On to a grander club with grander expectations and Fabio Capello as Coach, Ibrahimovic was initially met with scepticism from the Bianconeri fans. To be fair, Juve fans only watched his rather inconsistent performances for Sweden and his disappointing displays in the Champions League. Being the dominant force in Serie A, it was the Champions League they cared about to trying and emulate Milan’s European success. If Ibra could not handle big games then was he really a wise purchase? Fortunately for him, David Trezeguet was injured for much of Ibra’s first season, allowing him to frequently start for the Old Lady. He quickly won the hearts of the fans to the extent of being voted the fans’ player of the year. During his time, Juve allegedly refused a mammoth bid of €70 million for the Swede which later proved to be nothing more than fabrications made to increase his market value – a possible ploy from his cash hungry agent whose motivation was and remains to be money.
Tired of his fickle performances on the pitch, Ibra eventually began to attract criticism from the fans and public outcries of disapproval from Capello. Once asked what would be the one thing that would stop him from being a worldwide phenomenon, Ibra promptly and briefly answered: “Injury.” Unfortunately for him, his true weakness lay in his mental state. Ibra was and may always remain a somewhat selfish player. Capello, famed for his strict regime was unable to handle the Swede and publicly denounced his performance against Rapid Vienna in which Zlatan scored Juve’s third goal. “In looking for his first goal of the season he was too selfish,” Capello roared. “On one occasion in the second half when Alessandro Del Piero was completely free, he ignored the better option and preferred to shoot. He made several mistakes and we will discuss it.”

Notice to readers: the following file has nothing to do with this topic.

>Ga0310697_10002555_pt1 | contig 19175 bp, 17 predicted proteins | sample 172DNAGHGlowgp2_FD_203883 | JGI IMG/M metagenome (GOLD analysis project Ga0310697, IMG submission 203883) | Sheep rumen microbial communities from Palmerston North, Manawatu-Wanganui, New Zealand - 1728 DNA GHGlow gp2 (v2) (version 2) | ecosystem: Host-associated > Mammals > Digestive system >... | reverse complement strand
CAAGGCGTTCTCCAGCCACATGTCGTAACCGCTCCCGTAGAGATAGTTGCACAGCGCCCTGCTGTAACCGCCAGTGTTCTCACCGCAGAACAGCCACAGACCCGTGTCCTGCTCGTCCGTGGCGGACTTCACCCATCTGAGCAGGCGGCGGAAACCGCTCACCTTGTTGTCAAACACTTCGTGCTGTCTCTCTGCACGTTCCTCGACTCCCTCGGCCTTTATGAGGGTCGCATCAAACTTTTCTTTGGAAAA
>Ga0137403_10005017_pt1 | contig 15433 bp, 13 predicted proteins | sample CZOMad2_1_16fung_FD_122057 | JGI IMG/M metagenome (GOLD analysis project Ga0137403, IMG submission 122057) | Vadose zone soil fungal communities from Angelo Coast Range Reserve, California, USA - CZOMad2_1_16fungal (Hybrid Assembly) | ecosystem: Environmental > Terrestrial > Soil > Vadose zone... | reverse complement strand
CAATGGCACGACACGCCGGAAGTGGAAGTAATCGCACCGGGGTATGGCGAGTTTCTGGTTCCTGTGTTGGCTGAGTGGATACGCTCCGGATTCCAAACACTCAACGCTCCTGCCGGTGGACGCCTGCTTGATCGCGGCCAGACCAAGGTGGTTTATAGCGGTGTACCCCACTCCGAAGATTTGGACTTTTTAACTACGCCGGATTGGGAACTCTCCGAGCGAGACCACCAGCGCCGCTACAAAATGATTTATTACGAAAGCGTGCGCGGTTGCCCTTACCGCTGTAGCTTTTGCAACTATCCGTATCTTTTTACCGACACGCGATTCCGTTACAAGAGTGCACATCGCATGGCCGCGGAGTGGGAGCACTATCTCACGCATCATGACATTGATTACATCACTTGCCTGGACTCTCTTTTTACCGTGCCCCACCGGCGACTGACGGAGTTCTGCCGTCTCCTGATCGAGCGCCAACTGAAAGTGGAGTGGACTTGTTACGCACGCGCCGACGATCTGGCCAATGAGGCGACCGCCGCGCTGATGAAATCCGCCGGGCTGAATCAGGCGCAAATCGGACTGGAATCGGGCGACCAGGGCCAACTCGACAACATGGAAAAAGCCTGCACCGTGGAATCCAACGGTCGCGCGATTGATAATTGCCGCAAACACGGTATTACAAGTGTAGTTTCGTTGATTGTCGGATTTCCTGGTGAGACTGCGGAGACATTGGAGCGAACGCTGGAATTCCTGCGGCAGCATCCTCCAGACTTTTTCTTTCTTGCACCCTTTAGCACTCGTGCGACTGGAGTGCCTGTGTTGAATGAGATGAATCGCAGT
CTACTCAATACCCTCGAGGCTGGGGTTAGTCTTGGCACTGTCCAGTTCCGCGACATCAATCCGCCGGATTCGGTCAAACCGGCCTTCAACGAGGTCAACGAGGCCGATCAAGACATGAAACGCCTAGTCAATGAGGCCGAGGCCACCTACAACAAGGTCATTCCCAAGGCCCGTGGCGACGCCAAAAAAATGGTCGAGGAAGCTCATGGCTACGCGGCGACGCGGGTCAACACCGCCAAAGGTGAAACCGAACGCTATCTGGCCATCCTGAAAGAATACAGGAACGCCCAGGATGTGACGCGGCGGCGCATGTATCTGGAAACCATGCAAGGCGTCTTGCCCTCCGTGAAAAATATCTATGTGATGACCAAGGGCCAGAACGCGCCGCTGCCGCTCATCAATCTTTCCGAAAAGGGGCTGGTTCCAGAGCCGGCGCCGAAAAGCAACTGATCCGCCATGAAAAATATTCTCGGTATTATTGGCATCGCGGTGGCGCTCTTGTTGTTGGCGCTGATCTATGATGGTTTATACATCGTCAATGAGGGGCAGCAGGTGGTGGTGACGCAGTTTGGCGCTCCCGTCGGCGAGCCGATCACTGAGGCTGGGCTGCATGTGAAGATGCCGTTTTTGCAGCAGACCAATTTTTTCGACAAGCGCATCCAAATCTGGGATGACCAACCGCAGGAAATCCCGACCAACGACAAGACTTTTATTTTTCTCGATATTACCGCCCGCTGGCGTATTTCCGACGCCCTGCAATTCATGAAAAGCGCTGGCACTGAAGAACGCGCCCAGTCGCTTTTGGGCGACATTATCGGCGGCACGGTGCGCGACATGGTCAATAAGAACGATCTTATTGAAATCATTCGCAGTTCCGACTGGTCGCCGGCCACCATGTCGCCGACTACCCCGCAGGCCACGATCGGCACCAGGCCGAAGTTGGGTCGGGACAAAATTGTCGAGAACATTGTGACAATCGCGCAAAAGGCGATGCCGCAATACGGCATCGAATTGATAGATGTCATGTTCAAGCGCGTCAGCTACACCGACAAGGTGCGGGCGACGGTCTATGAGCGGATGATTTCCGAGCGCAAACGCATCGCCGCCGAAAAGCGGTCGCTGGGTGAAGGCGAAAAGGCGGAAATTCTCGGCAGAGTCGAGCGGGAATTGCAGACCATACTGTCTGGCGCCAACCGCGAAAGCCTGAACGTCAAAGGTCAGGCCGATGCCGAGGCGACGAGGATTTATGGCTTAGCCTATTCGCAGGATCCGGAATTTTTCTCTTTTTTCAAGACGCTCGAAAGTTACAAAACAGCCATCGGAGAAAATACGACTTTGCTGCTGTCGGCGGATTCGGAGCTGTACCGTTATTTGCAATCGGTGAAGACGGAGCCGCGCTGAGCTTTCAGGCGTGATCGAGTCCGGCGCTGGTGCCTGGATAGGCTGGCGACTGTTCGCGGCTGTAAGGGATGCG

With this performance, Zlatan highlighted his biggest weakness in wanting to be the man who does it all and if he’s not needed, he’s not motivated. He thrives on being depended upon and yearns for a Coach who will humour him with delusions of grandeur. Capello would never succeed in this capacity nor would he want to – this Coach would demand improvement from even a prophet. In the wake of the Calciopoli scandal, certain stars who formed the glittering starting XI for the Old Lady left to European clubs, the fact that Ibra accepted a move to their bitter Italian rivals, Inter, cemented his name as a traitor and lowered the opinion of those who admired him. Money seemed to be his only objective and money he got as he is currently considered one of the highest earners in Serie A, if not the world. He then revealed that he was happy to now being playing for Inter, his favourite club as a child. Funny that, we thought Juve was the club of his dreams.